had backslidden. But meetings were well attended while Mr. K. remained at 
Ebenezer, and strong desires were expressed to hear the word of God. Several 
attended on the Sabbath, who had never before heard the gospel. At this sta- 
tion, (Ebenezer,) it is expected that Mr. Mason will ultimately be located ; but 
as some opposition has been excited to his immediate entrance into the Creek 
territory, he is temporarily employed in teaching at Little Rock, Arkansas. 
Mr. Kellam has received an appointment of teacher under the United States' 
government, to be stationed on the Canadian River, where he will be joined at 
the earliest o])portunity by Miss Boynton. 

The faithful native preacher, Mr. Davis, has been much interrupted in his 
labors by sickness and other misfortunes, and by the hostility of several of his 

C H O C T A W S . 

Providence — R miles north of Red river, and 10 west of Fort Towson. 
Ramsay D. Potts, preacher and school teacher, Mrs. Potts. 
Bethel — 8 miles south-west of Choctaw Agency. 
Alanson Allen, M. D., schoolteacher. 

2 stations, 1 preacher and school teacher, 1 school teacher, 1 female assistant=3.— 1 native 

Mr. Potts, in addition to his duties as school teacher, under appointment of 
the United States' government, continues to labor, though amidst many discour- 
agements, for the s])iritual good of the Choctaws. In these benevolent efforts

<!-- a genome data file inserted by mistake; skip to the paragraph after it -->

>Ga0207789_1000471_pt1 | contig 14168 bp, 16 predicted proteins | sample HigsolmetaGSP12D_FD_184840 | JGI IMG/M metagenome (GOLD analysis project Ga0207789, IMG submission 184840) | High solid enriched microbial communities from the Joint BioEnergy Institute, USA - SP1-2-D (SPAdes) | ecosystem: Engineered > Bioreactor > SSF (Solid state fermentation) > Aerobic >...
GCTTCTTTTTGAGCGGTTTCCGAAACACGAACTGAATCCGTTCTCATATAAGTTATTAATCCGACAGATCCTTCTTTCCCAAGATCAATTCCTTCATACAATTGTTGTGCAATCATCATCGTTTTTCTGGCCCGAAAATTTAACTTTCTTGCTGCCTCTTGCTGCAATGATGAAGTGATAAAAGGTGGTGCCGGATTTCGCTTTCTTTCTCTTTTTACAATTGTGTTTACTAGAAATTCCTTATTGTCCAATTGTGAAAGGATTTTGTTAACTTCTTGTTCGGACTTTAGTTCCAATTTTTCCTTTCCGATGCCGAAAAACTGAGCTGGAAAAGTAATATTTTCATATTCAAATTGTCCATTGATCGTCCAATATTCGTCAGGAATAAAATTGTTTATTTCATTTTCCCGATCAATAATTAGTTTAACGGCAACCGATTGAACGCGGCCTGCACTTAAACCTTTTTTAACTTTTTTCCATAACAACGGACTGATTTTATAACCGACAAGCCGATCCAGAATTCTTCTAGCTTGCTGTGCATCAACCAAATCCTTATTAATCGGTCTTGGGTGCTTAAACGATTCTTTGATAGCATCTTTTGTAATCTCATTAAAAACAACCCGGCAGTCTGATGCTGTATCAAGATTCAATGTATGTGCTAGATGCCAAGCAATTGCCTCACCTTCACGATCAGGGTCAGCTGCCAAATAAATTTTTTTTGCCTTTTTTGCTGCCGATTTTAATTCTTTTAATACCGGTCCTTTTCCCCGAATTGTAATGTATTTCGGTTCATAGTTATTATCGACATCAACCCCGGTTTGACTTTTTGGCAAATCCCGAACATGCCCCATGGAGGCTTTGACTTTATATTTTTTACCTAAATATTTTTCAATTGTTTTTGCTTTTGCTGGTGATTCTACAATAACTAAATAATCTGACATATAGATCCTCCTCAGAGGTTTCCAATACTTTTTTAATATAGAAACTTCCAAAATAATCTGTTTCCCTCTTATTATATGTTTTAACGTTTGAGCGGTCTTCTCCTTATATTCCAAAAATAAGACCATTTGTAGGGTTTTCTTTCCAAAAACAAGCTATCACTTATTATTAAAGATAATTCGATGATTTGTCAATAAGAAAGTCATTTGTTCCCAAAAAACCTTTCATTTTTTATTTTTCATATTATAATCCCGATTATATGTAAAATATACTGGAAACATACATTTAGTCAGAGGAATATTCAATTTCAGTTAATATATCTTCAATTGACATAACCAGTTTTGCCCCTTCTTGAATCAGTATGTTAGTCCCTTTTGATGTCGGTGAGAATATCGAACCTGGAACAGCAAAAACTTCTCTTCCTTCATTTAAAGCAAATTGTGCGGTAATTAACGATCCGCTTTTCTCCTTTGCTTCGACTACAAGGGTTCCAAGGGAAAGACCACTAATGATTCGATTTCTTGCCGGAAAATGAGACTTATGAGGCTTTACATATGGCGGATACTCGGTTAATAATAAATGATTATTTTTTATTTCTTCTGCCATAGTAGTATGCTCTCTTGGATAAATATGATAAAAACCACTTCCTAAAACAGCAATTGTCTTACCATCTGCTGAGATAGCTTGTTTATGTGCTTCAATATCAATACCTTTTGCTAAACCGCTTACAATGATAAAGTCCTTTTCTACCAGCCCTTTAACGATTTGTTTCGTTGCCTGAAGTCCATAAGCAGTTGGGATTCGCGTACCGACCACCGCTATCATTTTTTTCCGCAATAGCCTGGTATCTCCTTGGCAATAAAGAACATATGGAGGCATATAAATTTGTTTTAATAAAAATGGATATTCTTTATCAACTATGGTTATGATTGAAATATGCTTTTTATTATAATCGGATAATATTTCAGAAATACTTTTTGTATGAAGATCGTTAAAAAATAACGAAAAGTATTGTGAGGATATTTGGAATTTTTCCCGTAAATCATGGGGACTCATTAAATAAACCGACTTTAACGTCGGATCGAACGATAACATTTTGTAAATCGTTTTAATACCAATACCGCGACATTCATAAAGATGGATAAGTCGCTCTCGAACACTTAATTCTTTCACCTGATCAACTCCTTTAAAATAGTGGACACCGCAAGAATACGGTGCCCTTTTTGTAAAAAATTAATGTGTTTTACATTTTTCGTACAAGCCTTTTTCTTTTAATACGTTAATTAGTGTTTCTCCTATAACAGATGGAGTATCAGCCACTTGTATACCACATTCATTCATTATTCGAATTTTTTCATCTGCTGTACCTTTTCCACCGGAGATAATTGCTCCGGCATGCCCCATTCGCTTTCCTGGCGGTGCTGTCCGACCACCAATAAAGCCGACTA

he is aided by the Rev. Chs. G. Hatch, teaclier of a government school at Ben- 
nett station, about eight miles west of Providence. Their ])lan of labor is to 
preach three Sabbaths monthly at Providence, two at Bennett, and one Sabbath 
as heretofore, at Fort Towson ; every fourth Sabbath and every Satiu'day to be 
spent in visiting the sick, and in preaching from house to house, &c. To se- 
cure the greater benefit to the Indians from these voluntary labors, the Board 
have provided Messrs. Potts and Hatch with a native interpreter, of pietj^ and 
intelligence. Three individuals have joined the church by letter. Whole 
number, 11. 

Miss Lucy H. Taylor retired from the station, with the approval of the Board, 
in November, the small female school, which she had taught, being placed 
under the care of Mrs. Potts. 

From Doct. Alien no recent communication has been received. In July last 
his .school was temporaril}' dismissed, in consequence of the fatal prevalence 
of the small pox among the Choctaws, and the pressing demands Avhich were 
made on him for medical labors. 

^nmud Rspmi t — France. 




DouAT. — Erastus Willard, D. N. Sheldon, preachers, and their wives. J. B. Ptu- 
Kois, native preacher. 

Bertry. — Louis Dusart, native preacher. Out-stations, Ligny, Cautery, Walincourt. 

Lannoy and Baisieux. — Joseph Thiekfry, native preacher. 

Orchies. — Alexis Montel, native preacher. 

ViLLEQUiER. — J. B. Cretin, native preacher. 

Manicamp. Caulier, native preacher. 

J. N. Froment, Michel, colporteurs.